02:53 The inspector meandered to the bank for a bribe. K walked to the court for an official. We can also say object.s(), say to get some, and object.s() will pluralize our variable. The lawyer strolled to the court to get some officials. The inspector meandered to the bank to get some bribes.

    03:20 Let's create a slightly more complex story. Let's have three characters. We'll come back to actions in a minute. We can keep our place. Let's change this up a little bit.

    03:36 Let's delete this for now. Here we're going to nest variables a little bit, and we're going to have a story variable, which is the structure of the story. Here, we're going to have a setJob variable, and this will tie two variables together. For example, if the job is a lawyer, the job's actions could be argued in court, and filed some paperwork.

    04:07 If the job is the inspector, the actions might be talked with the lawyer and conducted meetings. The third job could be an officer, who arrested people, or stood in the courtroom.

    04:32 In origin, we're going to have our story variable. We'll say setJob to pick the job, and we'll say that the protagonist variable is the character. This will pick a character and a job, and fill these in with the story structure. For our story, let's say protagonist the job, went to the place every day, usually they actions. Let's run that.

    05:14 Oops, spelled protagonist wrong. Try again. I'm also missing another hash after setJob, and I'm also missing an actions here.

    05:33 There's usually some troubleshooting involved in generating these stories. Once it works, you can generate a ton of mini stories. Karl, the officer, went to the office every day, usually they arrested people. Karl, the lawyer, went to the court every day, usually they filed some paperwork.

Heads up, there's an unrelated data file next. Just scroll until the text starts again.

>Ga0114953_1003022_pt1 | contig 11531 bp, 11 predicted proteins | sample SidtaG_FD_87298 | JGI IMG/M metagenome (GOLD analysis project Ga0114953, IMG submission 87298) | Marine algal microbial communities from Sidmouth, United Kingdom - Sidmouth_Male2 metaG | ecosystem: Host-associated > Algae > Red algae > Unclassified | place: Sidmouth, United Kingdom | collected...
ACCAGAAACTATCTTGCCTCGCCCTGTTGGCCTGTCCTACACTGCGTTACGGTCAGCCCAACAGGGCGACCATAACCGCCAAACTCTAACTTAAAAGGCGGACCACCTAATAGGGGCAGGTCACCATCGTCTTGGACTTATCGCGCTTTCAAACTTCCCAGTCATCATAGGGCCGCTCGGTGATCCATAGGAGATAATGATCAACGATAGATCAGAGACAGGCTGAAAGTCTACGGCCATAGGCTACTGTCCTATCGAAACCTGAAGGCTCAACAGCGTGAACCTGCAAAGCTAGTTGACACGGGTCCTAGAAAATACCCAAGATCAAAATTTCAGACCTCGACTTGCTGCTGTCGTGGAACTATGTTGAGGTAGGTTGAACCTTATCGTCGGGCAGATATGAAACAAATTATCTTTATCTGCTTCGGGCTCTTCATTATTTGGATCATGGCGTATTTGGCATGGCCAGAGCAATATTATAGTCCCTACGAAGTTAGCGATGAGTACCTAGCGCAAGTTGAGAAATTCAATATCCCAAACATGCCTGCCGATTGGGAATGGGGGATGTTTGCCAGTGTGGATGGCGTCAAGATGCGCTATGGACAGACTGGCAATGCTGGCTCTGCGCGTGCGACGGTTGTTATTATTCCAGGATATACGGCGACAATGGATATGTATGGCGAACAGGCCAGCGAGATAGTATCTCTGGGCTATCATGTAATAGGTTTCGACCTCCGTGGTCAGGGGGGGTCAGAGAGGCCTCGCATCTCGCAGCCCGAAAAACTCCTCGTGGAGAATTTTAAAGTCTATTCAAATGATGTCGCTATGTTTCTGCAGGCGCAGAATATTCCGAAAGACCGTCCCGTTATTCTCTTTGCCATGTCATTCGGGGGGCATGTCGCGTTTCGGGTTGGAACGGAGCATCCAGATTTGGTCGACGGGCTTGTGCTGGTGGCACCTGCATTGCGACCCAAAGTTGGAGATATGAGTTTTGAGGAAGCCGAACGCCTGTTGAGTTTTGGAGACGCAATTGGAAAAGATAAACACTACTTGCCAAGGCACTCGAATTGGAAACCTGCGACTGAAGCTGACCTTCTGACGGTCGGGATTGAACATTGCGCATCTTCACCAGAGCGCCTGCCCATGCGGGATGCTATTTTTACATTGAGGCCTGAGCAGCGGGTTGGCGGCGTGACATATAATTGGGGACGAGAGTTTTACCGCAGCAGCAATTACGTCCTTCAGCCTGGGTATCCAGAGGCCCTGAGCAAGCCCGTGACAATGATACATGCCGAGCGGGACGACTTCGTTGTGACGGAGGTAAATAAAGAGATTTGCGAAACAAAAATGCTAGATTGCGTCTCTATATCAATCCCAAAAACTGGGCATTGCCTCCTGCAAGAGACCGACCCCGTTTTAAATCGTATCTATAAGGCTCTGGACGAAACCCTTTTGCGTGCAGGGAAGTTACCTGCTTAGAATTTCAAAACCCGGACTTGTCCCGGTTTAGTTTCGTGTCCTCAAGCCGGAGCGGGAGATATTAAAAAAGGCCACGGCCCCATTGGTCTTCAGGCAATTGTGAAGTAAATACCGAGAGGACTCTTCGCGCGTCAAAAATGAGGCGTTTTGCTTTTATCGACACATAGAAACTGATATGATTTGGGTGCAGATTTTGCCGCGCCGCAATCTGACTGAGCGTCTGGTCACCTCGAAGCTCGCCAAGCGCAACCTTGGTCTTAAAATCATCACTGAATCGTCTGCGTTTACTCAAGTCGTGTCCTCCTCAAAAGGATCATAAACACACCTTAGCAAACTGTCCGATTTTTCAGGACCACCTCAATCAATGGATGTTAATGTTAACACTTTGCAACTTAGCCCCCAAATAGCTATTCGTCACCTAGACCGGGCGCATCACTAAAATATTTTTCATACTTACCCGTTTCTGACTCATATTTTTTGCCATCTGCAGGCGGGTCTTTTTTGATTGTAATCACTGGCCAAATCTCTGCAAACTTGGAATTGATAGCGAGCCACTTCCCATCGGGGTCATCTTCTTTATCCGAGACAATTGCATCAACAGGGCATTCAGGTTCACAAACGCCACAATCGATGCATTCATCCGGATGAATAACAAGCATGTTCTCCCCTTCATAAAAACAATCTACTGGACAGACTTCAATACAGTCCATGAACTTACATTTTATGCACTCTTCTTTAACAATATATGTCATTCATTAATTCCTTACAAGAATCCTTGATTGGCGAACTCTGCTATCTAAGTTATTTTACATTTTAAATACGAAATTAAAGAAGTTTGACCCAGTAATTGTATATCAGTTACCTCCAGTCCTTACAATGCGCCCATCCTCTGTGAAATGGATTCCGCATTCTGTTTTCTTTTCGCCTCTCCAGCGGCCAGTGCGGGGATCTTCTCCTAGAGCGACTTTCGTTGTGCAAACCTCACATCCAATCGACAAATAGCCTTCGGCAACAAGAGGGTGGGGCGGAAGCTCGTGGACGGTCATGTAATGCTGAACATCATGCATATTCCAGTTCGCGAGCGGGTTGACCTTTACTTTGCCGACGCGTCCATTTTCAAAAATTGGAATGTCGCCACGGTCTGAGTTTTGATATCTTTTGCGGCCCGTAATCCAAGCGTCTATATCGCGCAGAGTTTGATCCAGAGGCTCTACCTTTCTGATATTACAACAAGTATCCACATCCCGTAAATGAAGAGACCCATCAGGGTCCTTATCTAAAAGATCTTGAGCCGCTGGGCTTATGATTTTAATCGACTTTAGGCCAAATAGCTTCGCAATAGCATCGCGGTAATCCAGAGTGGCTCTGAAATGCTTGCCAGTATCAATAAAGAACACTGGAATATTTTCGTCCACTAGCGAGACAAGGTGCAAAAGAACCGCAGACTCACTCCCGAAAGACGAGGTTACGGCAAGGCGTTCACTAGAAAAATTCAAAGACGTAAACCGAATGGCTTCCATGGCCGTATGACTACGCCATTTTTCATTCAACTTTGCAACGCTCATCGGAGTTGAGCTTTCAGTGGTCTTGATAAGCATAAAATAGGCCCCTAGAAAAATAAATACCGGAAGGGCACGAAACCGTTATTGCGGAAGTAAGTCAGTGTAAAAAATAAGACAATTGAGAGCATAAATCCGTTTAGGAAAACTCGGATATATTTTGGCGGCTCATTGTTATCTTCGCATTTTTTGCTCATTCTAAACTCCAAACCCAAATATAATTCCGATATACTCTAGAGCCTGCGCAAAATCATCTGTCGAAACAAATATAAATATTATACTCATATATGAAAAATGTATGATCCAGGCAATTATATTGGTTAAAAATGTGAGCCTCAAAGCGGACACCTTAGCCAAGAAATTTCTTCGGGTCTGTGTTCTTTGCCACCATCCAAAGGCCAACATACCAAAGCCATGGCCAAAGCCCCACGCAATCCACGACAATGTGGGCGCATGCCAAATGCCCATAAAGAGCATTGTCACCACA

05:50 We can do one more thing to make the story a little more personal, and that is setPronouns. We need pronouns in a couple different settings. We need they, like they went to the store, which will be they. We need them, like he talked to them. We need their, like their coffee mug, and we need theirs, like it was theirs.

    06:25 Let's do that for he and she too. Remember to add the comma. We want to add our setPronouns in our origin. In our story, let's say, then they picked up their object.

    06:55 Ada, the lawyer, went to the court every day, usually they argued in court, then she picked up her letter. Let's loop through our story for other pronouns, and replace this one with the variable. If we run this, Karl, the lawyer, went to the office every day. Usually he filed some paperwork, then he picked up his bribe.

    07:16 Aiden, the inspector, went to the office every day. Usually, he talked with the lawyers, then he picked up his bribe. It's consistent, and now, we have a story generator.

    07:27 From here, all we have to say is bot.post Status/update with our status which is our story, error data response, if there's an error, log it out. Otherwise, bot has tweeted plus our story. We can see that our story has been tweeted.

    Discuss

    Discuss